One of the great things about CES is that you can be walking around the show floor and discover something (possibly) amazing that you've never heard of before. This happened to us this year when we came across the Saygus booth. Despite its odd-sounding name, the company was showing off its new Android phone, the V2, and we were immediately intrigued.
At first glance, there didn't seem to be much to it -- just another 5-inch device from a small company swimming in a sea of similar devices. Also, we did find it a little disconcerting that the first pitch from one of its spokespersons was that it's the only other American cellphone manufacturer, other than Apple, now that Motorola has been scooped up by China-based Lenovo. In reality, we are pretty sure the V2 is made in China, and there are other small U.S. cellphone companies such as Yezz Mobile and BLU, but we digress.
It wasn't until we looked at the spec sheet for the V2 that we understood why it could be a pretty big deal. If your jaw doesn't drop after reading (ALL of) the specs below, then perhaps you're on the wrong site!
|SoC||Qualcomm Snapdragon 801 (MSM8974AC)|
|CPU||Qualcomm Krait 400 (4 Core) @ 2.45 GHz|
|GPU||Qualcomm Adreno 330 @ 578 MHz|
|Memory||3 GB LPDDR3|
|Display||5.0-inch IPS @ 1920 x 1080 (445 ppi) with Corning Gorilla Glass 4|
|Storage||64 GB with Dual MicroSD slots for up to 256 GB of expandable storage|
|Battery||3,100 mAh (removable) with Wireless Qi charging|
|Cameras||Front: 13MP with OISRear: 21MP with OIS and dual LED-flashHardware camera shutter button|
|Audio||Stereo Speakers with Harman Kardon 3D Audio sound technology|
|Expansion Ports||Dual microSD slot, USB 3.0|
|Security||Fingerprint side scanner|
|Connectivity||Wi-Fi 802.11a/b/g/n, Bluetooth 4.0, NFC, 60 GHz wireless HD video beaming, IR transmitterCDMA & LTE (Bands ?)|
|Dimensions||137 x 67 x 9.7 mm|
|Operating System||Android 4.4.4 KitKat|
|Other||IPX7 water-resistantRoot access availableMulti-Boot (supports booting from MicroSD card)|
It's as if Saygus took every Android geek's wish list and created a phone that featured every single one of them. The most exciting feature, at least for me, was the touted ability to load a different mobile OS from the second microSD slot. A smartphone that can run more than one OS was my pick for our '2015 Wish List,' but I never expected it to (potentially) come true so soon. Of course, there are still hurdles to overcome with this feature, such as how to achieve the same level of performance running an OS off of slower microSD memory rather than the phone's internal NAND. Also, due to licensing issues, it's likely that the only alternate OS that will be officially supported is another open-source one like Ubuntu. You're not going to see Saygus provide Windows Phone for the V2.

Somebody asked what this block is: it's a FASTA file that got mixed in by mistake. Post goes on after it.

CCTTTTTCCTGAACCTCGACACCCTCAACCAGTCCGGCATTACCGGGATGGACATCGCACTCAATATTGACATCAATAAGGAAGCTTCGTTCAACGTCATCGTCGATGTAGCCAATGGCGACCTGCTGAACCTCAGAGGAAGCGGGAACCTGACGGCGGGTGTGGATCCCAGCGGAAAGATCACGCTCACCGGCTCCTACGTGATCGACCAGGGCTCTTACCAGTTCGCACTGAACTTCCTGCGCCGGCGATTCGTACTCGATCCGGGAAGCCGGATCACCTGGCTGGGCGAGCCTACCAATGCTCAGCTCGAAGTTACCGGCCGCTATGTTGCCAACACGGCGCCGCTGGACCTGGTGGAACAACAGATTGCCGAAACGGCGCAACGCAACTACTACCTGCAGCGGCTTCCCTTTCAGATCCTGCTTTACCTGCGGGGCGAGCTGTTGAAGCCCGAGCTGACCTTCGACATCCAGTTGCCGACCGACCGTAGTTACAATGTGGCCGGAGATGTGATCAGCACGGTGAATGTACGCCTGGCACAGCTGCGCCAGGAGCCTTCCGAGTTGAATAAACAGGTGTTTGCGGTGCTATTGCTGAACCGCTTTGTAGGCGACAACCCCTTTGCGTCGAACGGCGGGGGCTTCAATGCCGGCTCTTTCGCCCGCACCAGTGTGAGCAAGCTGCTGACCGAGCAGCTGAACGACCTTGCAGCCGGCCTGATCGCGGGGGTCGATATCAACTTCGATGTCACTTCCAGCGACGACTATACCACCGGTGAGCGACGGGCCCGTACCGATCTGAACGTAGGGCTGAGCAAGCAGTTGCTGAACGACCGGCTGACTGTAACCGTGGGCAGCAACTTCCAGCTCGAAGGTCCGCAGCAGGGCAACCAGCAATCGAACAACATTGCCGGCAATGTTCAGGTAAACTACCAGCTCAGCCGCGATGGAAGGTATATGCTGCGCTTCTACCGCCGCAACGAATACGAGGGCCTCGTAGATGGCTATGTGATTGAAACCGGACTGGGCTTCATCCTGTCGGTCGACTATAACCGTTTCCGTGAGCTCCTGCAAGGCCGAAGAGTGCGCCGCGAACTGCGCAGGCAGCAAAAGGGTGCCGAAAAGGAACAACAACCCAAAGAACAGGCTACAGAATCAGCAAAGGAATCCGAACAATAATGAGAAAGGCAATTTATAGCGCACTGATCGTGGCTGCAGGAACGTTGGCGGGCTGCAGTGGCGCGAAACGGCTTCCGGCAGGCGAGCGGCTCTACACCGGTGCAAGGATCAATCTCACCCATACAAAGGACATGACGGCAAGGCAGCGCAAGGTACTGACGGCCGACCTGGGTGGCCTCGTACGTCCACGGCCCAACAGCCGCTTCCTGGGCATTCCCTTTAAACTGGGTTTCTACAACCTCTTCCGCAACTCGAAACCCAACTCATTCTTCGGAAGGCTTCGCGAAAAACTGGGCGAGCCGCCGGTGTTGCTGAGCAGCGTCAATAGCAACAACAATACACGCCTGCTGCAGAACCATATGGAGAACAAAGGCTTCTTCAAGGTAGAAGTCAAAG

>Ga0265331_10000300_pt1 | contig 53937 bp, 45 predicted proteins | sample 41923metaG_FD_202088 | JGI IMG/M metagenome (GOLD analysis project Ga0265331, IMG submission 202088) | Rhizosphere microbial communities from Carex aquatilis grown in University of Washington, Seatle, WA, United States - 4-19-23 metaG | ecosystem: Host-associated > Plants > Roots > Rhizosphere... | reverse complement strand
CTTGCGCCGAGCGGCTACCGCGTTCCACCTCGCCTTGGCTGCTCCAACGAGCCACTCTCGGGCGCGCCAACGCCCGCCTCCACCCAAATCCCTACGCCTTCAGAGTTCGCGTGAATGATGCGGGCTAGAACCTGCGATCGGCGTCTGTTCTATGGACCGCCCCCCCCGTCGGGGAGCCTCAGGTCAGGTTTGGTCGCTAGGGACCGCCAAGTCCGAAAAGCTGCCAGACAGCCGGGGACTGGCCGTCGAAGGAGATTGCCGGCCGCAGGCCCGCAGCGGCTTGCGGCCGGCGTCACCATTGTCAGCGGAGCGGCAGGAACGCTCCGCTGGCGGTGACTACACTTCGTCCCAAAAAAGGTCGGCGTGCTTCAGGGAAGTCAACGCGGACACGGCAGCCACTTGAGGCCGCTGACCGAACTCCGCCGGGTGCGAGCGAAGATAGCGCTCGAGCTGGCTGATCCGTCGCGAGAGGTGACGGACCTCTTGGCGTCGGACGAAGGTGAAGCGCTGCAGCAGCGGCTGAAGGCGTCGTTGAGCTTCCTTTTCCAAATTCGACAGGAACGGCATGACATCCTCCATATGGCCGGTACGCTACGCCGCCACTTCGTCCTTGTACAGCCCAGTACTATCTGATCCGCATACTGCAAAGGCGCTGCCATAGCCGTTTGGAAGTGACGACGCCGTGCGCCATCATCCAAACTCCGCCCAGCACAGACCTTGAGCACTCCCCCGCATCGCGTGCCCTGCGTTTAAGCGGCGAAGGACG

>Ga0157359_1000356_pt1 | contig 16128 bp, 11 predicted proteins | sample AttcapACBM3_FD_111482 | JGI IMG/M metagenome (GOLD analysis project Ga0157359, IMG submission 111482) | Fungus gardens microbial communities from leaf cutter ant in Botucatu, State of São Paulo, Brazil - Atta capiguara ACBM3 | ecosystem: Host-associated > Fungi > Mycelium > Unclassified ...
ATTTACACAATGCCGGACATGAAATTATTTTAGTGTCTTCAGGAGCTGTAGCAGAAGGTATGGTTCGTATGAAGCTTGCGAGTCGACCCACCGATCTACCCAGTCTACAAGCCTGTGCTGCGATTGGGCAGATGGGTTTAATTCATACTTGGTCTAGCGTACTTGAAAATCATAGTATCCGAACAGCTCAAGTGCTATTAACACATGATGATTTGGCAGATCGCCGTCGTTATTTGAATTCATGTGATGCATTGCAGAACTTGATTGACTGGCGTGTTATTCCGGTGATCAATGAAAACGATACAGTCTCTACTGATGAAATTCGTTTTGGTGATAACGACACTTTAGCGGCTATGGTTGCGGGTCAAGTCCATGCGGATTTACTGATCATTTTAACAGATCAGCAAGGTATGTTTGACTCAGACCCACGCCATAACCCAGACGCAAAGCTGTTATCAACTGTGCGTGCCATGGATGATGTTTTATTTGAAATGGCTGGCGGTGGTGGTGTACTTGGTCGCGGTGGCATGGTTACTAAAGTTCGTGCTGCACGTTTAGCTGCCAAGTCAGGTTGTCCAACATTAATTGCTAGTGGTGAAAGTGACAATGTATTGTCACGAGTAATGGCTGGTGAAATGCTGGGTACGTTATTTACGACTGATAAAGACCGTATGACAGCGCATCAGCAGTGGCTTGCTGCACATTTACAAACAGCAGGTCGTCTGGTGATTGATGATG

A few of the other standout features are that both of the V2's rear and front cameras will have OIS (Optical Image Stabilization) and that it will have 60 GHz wireless HD video output. This latter feature, known as WiGig, must be provided by a separate chip, because the only SoC currently supporting this feature is the Snapdragon 810. It will also be sold as a developer device, with root access available out of the box. The V2 is definitely a device for an enthusiast.
While we were at the booth, we got a chance to go hands-on with the V2, which you can see in the video below:
As you can see, the demo unit was clearly a pre-production model that was quite rough around the edges. It's a little lacking in the aesthetics department, too; the Kevlar back and industrial look definitely has more limited appeal than something sexier like the red LG G Flex 2 we also saw at the show. We were also disappointed to see that the V2 only uses a Snapdragon 801 SoC and isn't running Lollipop (Android 5.0).
Saygus did not disclose any pricing but did say it was going to be around $100 cheaper than equivalent flagship phones, so we expect it to be in the $500 price range.
Despite these issues, the Saygus V2 still has a lot potential, but as the old saying goes, the proof is in the pudding. Saygus talked a big game at CES and said all the right things. But the question remains: can it deliver? After looking closely at the pre-production unit we went hands-on with, it's clear that half of the features being touted aren't actually active yet.
While anyone with a little money can create a wish list of specs and have some Shenzhen ODM throw together a working prototype, it's another thing entirely to build a cellphone company from scratch—just look at all the teething troubles OnePlus went through this year.
While we want to believe a small American startup can build our dream phone, we're not ready to say that Saygus can pull it off. It's clear that it was using CES, like so many other startups do, to help drum up some publicity with the hopes of finding more investors to help make its phone a reality.
So, even though we are skeptical, and think it's more than likely that the V2 will end up being vaporware, we will still be keeping an eye on Saygus and will let you know if the dream comes true.